When people are establishing their SOA elements one of the important set of elements that gets captured are the principles and drivers for the architecture. What is sometimes over looked, but is equally important, are the non-drivers and non-principles for the adoption of SOA in the organisation. These things fall into two broad groups firstly the common myths of the organisation, and secondly the implementation details that need to be either factored in during implementation, or factored out.
The idea here is to establish the things that either aren't important, or just aren't actually an issue that needs considering. One common one I've found in the last few years is performance, the only times I've seen actual performance issues is when the application has been badly designed or implemented, the capacity of most hardware today really does make performance a secondary concern. If you don't currently have any performance issues then performance is a non-driver for your SOA, this doesn't mean its not something to look at during implementation, but that you shouldn't be optimising your SOA for performance. Another example of these myths is "we can't do that sort of thing here" this is often brought up because some previous IT elements have failed. You really can't afford however to have a driver which is basically acceptance of failure, its something to lob on the risk log but you shouldn't be looking at SOA from the perspective of lowest common denominator.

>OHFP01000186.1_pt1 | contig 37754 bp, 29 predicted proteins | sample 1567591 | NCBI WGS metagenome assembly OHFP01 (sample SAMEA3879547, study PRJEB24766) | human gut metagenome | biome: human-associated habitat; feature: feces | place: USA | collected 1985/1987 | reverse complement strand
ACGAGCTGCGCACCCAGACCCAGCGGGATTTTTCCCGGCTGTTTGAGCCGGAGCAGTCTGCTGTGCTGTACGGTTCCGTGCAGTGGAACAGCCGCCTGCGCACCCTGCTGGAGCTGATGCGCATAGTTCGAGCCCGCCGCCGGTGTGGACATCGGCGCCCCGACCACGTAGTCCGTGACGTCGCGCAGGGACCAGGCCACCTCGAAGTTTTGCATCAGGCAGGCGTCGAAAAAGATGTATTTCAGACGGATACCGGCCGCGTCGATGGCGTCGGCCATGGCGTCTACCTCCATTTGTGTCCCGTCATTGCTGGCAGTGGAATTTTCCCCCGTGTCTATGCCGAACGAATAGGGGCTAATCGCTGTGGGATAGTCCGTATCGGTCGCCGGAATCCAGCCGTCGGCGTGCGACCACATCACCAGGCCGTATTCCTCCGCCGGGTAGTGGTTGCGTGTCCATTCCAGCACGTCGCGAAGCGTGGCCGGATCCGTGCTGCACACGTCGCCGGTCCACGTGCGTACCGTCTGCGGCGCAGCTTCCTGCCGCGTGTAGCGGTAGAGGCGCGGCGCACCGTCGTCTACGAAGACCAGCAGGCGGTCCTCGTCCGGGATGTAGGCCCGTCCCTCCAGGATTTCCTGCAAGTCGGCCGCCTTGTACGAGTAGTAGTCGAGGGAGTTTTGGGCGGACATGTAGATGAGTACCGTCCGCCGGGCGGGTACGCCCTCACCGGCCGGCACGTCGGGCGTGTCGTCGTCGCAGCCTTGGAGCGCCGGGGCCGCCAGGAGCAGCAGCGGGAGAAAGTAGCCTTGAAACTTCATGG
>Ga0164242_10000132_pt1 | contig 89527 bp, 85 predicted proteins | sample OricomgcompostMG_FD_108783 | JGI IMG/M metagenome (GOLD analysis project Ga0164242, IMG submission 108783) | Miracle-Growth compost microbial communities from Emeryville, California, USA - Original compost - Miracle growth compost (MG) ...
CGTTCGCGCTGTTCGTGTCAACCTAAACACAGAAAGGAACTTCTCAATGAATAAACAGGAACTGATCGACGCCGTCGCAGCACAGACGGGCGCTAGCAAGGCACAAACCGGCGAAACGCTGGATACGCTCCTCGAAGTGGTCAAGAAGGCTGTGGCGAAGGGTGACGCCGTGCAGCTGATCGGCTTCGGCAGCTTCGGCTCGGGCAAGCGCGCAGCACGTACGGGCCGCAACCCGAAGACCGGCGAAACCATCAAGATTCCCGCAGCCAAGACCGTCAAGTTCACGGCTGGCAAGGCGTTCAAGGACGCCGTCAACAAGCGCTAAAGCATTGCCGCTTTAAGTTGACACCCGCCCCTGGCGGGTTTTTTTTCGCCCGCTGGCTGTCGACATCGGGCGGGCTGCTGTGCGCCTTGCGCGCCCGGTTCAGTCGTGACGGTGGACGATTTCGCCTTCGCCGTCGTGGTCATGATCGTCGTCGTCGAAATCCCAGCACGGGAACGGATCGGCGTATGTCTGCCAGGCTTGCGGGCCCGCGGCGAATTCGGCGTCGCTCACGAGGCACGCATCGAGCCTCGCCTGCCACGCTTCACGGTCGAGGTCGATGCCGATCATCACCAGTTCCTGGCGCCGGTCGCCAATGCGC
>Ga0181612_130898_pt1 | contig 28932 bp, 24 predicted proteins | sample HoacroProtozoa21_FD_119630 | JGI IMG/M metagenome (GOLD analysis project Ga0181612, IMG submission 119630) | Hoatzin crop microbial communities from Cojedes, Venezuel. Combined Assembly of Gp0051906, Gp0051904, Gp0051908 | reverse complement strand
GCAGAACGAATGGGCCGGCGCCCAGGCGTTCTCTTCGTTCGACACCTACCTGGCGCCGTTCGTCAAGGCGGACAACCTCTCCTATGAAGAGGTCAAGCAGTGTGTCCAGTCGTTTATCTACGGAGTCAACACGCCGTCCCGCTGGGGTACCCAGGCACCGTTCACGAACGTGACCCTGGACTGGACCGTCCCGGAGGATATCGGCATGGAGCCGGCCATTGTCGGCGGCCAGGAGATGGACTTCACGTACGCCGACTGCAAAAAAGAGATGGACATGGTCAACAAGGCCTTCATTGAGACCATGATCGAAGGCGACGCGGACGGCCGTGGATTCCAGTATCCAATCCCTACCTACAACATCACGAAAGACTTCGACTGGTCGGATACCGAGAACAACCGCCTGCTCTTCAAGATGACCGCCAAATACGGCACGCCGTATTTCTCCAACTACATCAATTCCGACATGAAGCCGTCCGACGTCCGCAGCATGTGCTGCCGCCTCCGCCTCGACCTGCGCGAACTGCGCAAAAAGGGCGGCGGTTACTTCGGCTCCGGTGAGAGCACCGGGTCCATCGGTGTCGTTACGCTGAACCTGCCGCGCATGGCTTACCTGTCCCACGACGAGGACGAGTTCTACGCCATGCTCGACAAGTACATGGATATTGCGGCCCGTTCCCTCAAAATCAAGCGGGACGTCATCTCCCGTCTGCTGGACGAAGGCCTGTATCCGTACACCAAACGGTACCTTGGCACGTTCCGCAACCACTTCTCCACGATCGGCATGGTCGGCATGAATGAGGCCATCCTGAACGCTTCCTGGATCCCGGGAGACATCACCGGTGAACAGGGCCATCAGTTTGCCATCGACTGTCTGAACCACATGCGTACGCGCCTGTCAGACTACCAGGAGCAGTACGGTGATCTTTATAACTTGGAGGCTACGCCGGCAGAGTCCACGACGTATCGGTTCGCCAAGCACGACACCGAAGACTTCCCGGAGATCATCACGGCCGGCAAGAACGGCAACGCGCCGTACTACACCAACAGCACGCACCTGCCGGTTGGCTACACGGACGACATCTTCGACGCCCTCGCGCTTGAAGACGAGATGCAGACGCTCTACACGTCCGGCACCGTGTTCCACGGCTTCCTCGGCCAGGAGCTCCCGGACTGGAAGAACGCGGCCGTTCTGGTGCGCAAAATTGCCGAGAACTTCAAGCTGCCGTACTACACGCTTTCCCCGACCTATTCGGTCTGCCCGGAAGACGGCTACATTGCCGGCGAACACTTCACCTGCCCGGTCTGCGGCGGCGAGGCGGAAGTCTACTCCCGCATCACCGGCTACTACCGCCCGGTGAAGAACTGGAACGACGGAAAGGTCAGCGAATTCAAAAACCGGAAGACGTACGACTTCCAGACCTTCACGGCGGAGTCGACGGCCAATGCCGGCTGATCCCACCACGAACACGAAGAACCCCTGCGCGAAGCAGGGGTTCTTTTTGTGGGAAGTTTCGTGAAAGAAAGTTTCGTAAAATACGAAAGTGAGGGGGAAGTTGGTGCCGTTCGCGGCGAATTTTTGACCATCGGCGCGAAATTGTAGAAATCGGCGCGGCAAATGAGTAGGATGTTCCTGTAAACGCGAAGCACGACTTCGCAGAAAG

The second group are the things to worry about later "Our project Management approach doesn't handle services", "I'm not sure how our procurement rules would work", "Our use-case templates don't mention services", "We don't have a services document in the project portfolio and others of that ilk here. These are again non-drivers for the architecture as they are about the things that happen next. This doesn't mean that you sit in an ivory tower appart from implementation but that these are exactly the things that you need to look at once you have a proper service architecture and are looking at how to roll it out across the organisation, these are the operational challenges rather than fundamental barriers.
The point of having these lists of non-drivers is that it helps to close down discussions once you've agree what they are. This helps you to focus on the real drivers and principles and to shutdown pointless avenues that don't deliver any value.
There is a phrase that half of being smart is knowing what you're dumb at, there is an equivalent here, half of good SOA is knowing what is important the other half is knowing what isn't.